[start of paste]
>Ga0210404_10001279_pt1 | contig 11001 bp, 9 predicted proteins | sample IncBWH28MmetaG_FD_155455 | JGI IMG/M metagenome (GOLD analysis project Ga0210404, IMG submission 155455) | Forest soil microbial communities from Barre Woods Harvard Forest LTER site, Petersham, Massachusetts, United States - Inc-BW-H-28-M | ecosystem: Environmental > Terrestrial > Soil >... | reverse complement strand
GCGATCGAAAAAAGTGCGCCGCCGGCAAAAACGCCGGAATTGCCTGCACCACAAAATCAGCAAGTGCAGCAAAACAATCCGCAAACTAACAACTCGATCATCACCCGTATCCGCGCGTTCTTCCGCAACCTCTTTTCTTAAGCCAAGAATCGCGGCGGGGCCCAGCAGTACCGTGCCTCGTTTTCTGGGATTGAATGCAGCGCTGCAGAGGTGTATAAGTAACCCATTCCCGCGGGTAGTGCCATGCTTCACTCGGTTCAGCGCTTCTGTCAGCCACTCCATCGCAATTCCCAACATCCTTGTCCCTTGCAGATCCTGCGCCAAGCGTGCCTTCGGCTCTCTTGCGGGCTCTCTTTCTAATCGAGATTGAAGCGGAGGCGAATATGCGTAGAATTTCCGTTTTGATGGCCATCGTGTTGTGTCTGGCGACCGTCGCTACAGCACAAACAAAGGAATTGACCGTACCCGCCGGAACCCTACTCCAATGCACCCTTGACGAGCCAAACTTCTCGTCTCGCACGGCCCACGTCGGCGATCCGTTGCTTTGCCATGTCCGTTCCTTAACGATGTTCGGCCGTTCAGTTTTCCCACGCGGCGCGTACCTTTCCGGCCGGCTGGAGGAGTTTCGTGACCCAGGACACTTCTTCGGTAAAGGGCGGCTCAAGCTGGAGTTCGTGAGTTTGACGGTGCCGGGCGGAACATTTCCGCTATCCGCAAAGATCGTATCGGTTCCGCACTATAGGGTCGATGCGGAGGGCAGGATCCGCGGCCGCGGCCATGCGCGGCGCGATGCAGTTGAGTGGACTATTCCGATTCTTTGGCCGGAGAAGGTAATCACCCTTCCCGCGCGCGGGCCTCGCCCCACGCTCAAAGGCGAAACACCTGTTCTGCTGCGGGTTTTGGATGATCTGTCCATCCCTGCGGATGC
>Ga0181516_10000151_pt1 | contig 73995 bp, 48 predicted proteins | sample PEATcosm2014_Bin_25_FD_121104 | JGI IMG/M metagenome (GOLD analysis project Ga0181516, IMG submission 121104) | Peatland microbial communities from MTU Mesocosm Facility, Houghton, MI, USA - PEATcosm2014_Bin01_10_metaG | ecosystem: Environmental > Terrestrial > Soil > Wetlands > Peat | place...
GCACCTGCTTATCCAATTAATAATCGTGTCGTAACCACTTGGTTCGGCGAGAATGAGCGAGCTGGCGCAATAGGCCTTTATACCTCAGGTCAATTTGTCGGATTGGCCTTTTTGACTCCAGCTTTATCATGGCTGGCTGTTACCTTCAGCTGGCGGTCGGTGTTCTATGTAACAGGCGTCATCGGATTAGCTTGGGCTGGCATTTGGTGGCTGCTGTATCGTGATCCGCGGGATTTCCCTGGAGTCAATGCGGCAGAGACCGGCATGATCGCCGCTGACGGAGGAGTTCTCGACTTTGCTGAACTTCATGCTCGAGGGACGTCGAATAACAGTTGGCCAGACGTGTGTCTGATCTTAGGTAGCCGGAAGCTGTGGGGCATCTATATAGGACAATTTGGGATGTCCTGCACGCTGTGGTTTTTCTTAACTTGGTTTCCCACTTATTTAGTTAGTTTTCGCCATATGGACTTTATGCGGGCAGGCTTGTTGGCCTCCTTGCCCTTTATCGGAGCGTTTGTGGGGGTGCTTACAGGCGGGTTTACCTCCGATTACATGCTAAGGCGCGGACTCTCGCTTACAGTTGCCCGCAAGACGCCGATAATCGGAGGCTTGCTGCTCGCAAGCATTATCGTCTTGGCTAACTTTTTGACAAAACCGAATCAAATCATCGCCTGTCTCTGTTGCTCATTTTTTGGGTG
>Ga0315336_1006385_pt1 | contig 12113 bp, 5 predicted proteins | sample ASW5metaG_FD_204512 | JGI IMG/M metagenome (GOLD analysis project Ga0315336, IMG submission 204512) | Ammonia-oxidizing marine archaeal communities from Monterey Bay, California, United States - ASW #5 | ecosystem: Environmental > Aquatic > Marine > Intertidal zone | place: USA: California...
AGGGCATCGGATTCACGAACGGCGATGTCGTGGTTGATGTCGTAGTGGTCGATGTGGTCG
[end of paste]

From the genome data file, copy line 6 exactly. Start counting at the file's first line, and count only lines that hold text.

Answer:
AGGGCATCGGATTCACGAACGGCGATGTCGTGGTTGATGTCGTAGTGGTCGATGTGGTCG